An active approach to attracting supplementary financing

To broaden the range of services provided for the homeless, the SSP actively seeks supplementary financing. By stressing the sense of community inherent in its work, the SSP has attracted financial assistance from private corporations keen to present real images of good corporate citizenship. To ensure long-term support, a corporate sponsorship committee has been established, whose charter binds partners to support and develop the SSP’s current and future activities over the long term, according to individual areas of expertise.

The SSP has signed an agreement with the national health insurance organisation to contribute to the financing of medical care provided for the homeless.

The SSP also receives donations of money and equipment from individual and corporate benefactors.

By broadening its partnership, the municipality has been able to strengthen existing services and launch new activities.

Consequences of the partnership

  1. The partnership has made it possible to offer services that none of the participating organisations could have financed alone.
  2. The SSP’s budget increased sevenfold between 1995 and 1998, but the cost for the Municipality of Paris rose by only 47%.
  3. Extending the partnership has made it possible to reduce each partner’s share of the total investment.

The share of the Municipality of Paris in particular has decreased significantly: from 67% of the annual budget in 1995 to 25% in 1997 and probably 20% in 1998.

The services provided by the Samu Social de Paris:

  • Emergency 24-hour hotline for the homeless. During the day, the SSP’s professional telephone operators respond to calls from homeless people with the main purpose of reserving them a bed for the night. At night, the mobile assistance teams are sent to meet homeless people and offer them a bed for the night in response to calls from the people themselves or from others. The SSP works in partnership with organisations and associations that provide temporary accommodation for the homeless.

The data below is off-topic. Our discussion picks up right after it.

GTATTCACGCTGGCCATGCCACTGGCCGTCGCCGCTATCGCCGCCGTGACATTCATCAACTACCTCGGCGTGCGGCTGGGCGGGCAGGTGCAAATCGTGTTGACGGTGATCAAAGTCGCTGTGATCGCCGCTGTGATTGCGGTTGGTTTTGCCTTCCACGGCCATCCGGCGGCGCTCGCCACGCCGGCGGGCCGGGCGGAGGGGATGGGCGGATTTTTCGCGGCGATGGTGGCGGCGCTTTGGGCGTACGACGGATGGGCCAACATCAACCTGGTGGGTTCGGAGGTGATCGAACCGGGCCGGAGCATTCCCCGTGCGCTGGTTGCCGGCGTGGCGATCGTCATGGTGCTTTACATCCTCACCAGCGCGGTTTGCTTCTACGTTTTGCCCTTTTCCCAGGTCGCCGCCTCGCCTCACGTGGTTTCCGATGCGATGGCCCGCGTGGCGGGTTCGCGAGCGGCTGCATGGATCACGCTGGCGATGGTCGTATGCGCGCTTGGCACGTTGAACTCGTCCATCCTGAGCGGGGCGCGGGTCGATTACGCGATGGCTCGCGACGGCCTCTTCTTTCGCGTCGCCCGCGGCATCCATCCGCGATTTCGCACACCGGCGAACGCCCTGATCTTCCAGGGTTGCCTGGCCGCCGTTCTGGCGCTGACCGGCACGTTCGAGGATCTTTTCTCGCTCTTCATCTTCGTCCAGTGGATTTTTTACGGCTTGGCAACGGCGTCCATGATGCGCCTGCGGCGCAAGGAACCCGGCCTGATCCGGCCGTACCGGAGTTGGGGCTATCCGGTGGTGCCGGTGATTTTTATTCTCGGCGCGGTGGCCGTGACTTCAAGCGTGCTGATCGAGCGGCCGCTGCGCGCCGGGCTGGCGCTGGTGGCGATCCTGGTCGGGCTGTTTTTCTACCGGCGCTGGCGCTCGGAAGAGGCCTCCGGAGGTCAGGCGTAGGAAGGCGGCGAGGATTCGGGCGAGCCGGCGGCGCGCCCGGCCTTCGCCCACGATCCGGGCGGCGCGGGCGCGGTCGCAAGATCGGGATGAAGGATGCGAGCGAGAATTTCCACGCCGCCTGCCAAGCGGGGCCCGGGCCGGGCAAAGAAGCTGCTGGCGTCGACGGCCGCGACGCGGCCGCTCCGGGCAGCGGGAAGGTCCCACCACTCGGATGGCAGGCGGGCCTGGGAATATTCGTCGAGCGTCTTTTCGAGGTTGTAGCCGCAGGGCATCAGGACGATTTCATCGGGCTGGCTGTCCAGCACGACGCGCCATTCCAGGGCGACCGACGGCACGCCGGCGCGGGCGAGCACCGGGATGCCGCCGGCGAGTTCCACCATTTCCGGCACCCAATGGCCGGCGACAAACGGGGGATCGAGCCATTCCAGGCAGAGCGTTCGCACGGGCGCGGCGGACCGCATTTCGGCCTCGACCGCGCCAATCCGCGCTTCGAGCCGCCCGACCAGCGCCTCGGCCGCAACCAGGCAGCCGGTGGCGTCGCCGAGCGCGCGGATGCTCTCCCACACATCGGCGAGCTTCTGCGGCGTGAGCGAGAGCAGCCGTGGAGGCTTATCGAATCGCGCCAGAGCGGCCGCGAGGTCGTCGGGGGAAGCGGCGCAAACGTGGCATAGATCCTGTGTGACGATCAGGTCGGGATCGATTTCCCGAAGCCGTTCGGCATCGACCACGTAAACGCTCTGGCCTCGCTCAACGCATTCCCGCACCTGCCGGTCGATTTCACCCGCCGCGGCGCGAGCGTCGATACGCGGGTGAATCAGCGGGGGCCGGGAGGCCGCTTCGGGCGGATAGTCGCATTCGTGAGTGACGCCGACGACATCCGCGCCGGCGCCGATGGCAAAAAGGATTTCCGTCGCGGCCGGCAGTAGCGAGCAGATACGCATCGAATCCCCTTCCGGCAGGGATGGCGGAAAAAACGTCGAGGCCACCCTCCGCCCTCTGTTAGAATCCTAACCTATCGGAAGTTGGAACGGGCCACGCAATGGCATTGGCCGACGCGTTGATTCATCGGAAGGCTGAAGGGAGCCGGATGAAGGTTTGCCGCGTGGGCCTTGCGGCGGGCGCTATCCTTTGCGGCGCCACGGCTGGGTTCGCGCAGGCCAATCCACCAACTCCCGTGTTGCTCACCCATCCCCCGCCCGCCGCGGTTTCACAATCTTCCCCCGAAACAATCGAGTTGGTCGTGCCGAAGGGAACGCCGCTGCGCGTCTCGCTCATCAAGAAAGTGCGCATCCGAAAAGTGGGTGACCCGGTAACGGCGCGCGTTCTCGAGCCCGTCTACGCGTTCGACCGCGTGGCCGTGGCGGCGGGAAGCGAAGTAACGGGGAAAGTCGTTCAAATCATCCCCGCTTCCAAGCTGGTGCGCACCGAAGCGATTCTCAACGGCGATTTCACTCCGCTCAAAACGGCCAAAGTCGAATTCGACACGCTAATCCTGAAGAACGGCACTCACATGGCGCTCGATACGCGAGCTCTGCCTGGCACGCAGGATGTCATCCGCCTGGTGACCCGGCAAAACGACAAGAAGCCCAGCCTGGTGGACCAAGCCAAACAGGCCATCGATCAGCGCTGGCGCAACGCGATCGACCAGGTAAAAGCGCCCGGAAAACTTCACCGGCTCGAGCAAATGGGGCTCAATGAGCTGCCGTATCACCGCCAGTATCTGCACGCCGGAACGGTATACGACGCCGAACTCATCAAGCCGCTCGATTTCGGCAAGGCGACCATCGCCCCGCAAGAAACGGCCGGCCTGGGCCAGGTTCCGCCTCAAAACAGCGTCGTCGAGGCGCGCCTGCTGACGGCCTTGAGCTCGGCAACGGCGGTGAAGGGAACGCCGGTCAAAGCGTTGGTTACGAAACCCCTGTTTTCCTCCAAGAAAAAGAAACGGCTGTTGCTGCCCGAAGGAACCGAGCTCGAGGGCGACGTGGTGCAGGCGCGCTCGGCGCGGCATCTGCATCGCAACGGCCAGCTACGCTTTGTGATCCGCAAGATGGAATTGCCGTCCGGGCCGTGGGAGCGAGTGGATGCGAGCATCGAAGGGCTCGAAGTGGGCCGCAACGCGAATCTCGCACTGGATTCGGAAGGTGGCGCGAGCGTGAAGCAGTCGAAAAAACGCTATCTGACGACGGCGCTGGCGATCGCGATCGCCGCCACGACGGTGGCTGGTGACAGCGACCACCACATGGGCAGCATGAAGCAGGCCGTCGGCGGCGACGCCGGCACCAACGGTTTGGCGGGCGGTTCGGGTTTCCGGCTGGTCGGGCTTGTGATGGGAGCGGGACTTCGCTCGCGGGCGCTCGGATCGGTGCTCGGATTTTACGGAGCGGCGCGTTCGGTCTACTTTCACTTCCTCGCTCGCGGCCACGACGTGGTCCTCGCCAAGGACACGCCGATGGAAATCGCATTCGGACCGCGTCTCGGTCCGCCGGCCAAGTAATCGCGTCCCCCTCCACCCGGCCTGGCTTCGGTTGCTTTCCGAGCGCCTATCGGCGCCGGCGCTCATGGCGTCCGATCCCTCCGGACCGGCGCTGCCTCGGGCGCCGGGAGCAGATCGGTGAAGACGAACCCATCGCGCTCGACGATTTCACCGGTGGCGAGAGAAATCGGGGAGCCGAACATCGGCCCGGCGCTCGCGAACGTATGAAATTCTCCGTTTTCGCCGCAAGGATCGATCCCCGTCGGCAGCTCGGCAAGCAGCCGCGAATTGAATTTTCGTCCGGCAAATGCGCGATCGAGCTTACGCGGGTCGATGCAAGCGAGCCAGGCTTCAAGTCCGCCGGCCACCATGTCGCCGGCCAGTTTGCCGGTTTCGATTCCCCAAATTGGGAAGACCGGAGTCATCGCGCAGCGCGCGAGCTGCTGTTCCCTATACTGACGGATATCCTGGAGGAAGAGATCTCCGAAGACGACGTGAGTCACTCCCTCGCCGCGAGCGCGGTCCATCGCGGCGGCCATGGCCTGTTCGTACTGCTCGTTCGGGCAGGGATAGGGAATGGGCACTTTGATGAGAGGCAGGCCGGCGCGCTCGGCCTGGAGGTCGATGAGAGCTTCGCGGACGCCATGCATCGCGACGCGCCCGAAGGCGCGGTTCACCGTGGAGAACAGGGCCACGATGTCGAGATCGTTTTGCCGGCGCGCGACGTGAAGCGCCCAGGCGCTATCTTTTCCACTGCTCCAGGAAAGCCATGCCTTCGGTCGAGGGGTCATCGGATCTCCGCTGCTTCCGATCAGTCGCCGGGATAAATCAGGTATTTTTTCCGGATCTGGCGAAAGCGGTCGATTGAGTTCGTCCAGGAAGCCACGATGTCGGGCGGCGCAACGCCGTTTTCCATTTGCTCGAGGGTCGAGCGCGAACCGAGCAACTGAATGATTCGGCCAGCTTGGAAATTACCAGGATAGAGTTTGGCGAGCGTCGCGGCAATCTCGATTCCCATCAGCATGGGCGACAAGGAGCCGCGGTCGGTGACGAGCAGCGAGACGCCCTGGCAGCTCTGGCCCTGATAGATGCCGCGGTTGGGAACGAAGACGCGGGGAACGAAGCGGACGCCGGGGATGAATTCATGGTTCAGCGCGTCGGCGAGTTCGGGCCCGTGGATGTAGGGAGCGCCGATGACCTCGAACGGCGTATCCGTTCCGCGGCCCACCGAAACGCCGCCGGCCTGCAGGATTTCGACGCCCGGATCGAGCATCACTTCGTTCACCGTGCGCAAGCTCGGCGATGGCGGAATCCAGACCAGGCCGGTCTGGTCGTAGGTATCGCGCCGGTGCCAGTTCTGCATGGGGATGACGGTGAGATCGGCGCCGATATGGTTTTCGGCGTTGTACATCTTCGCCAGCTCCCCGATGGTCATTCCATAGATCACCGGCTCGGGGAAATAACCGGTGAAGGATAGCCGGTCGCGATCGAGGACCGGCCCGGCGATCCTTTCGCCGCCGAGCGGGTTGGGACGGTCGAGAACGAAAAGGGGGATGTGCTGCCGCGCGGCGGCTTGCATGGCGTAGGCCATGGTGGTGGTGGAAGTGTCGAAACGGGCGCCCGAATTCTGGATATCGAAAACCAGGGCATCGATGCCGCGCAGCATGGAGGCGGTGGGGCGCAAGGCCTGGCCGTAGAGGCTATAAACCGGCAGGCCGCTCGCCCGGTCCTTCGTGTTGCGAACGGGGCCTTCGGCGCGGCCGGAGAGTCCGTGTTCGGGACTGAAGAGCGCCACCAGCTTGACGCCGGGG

• Mobile assistance teams comprising a nurse, a social worker and a driver go and find homeless people who may be in extreme distress. Their mission is to offer accommodation to victims of social exclusion and to give an emergency diagnosis of their health and welfare needs.
  • Accommodation centres with a total of around 500 beds have been made available by the SSP’s partners. There are different types of accommodation to meet diverse needs. Depending on the severity of the nurse’s and social worker’s diagnosis, the homeless person will be taken to ordinary crisis accommodation, to crisis accommodation with nursing care where he/she will be examined by a team of nurses and by a general practitioner the following day, or to a hospital.